The Archetypal Symbolism of Trees:
Spiritual and Religious Dimensions
By Ralph Monday
Trees have long held a literal and symbolic fascination for humanity. Their source as a deep archetype of absorption begins with the earliest epic in the Western World, the story of Gilgamesh and his quest for the plant of life (a symbolic tree) that is snatched away by a serpent, thus illustrating that the use of the tree as a universal religious symbol is incredibly ancient; such utilization can be dated to at least the third millennium B.C.E. as a symbol of a rich cultural mythos, the major archetype being that of the center, the beginning where sacred powers first originated. The tree is the navel of the world, the “cosmic axis” (Axis mundi) standing at the universe’s center where it passes through the middle and unites the three great cosmic domains: the underworld, earth, and sky (Roth 11).
In addition to mythological ones, there are other trees throughout our culture, our bodies, and our environment. We have family trees as diagrams relating us and our kinfolk. Philologists construct language trees to show how tongues like Latin, Sanskrit, and English are related historically. Logicians, electrical engineers, and computer scientists all draw trees to depict connections. Our vascular and nerve systems are treelike in their forms, and so are river systems. Although the gallows tree is no longer a familiar sight, it echoes in our racial memory. There is something fundamental and ultimate about trees and tree shapes (Algeo). Furthermore Algeo writes that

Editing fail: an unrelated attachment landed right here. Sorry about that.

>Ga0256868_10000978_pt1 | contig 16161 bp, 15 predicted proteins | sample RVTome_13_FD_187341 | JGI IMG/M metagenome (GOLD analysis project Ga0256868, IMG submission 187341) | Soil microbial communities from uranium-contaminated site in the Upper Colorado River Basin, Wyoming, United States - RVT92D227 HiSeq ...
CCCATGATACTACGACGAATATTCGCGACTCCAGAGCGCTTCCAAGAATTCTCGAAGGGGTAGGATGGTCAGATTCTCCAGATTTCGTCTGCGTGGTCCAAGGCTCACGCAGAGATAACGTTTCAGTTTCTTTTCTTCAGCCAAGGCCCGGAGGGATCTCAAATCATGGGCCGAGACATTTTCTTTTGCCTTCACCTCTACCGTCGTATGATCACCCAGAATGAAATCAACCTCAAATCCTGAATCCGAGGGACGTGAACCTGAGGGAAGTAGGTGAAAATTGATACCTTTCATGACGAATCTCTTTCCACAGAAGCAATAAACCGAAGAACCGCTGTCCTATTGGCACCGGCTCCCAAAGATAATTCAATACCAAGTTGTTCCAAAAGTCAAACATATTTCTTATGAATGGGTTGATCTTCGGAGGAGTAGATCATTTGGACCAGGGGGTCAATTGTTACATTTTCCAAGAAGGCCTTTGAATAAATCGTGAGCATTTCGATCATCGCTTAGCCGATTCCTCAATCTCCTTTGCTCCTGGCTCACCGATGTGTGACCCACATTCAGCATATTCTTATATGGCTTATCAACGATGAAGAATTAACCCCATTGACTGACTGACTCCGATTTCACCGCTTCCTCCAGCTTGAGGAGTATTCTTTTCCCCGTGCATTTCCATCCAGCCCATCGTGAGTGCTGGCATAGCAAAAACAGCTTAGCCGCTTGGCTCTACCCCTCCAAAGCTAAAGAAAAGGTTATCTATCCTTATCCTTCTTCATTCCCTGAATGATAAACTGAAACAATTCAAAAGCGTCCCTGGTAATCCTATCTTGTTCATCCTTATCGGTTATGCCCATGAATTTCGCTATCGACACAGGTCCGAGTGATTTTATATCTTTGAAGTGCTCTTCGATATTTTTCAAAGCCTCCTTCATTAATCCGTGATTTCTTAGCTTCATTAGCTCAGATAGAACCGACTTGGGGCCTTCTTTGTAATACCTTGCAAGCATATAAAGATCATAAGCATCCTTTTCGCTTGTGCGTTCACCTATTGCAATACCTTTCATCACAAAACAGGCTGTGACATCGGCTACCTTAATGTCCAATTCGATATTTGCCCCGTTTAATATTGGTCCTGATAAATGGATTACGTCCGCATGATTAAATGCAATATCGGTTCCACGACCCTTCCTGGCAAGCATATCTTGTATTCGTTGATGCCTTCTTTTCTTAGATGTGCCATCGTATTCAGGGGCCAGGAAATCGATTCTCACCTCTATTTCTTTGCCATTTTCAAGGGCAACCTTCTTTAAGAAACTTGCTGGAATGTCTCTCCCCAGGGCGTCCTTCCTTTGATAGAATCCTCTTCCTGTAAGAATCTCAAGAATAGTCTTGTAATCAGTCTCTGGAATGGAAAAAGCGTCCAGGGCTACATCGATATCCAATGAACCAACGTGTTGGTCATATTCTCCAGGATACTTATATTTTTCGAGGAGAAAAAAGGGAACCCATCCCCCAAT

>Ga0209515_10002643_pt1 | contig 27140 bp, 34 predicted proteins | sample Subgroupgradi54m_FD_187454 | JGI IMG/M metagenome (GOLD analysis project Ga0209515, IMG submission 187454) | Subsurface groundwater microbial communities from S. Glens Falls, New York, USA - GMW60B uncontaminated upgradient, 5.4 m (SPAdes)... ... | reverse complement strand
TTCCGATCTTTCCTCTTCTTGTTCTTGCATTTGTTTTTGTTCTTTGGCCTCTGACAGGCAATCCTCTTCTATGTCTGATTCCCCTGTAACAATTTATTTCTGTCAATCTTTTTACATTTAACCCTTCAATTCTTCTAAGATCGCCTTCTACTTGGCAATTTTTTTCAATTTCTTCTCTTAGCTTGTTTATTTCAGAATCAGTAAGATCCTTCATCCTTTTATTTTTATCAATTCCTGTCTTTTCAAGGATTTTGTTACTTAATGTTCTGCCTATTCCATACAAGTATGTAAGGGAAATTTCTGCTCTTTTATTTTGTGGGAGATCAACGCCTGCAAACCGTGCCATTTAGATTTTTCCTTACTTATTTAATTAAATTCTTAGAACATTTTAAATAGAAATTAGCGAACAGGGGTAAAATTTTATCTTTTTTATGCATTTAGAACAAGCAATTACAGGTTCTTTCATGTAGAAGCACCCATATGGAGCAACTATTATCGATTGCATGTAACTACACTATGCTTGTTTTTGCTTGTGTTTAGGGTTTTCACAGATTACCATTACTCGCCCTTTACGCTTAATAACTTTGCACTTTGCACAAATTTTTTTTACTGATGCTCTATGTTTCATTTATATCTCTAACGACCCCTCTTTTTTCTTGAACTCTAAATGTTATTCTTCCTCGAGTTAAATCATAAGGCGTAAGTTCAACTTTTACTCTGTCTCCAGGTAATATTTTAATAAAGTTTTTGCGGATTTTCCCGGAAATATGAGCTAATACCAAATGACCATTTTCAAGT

Apart from any explanation why, the fact is that we are attracted to the image of the tree. Consider a few of them. The Edenic Trees of Knowledge and of Life had offshoots in the Kabbalistic tree of Life and in the Tree of the Cross on which Christ was crucified, which Medieval legends held to be made from wood of the Tree of Life. The Buddha reached enlightenment by sitting under the Bo Tree of Wisdom. Odin became the god of wisdom by hanging on a tree, Yggdrasil, the world ash tree that unites heaven, earth, and hell. The Druids, Celtic wizards whose name means “tree,” worked their magic in oak groves. The Bhagavad Gita has a tree that grows upside down, with its roots in heaven and its branches in the world. In Tibet a marvelous kumbum tree grows with mystical symbols from the mystery language Senzar on its leaves and bark. (Algeo)
The present tree symbols under discussion are: the Edenic Trees of Knowledge and Life, the Christian Tree of the Cross, and the Norse Yggdrasil.. As we shall see, a commonality possessed by all is the archetypal symbol of life and knowledge in both the conscious and unconscious realms that interaction with the tree brings as a type of mythic boon where the physical and the sacred are united.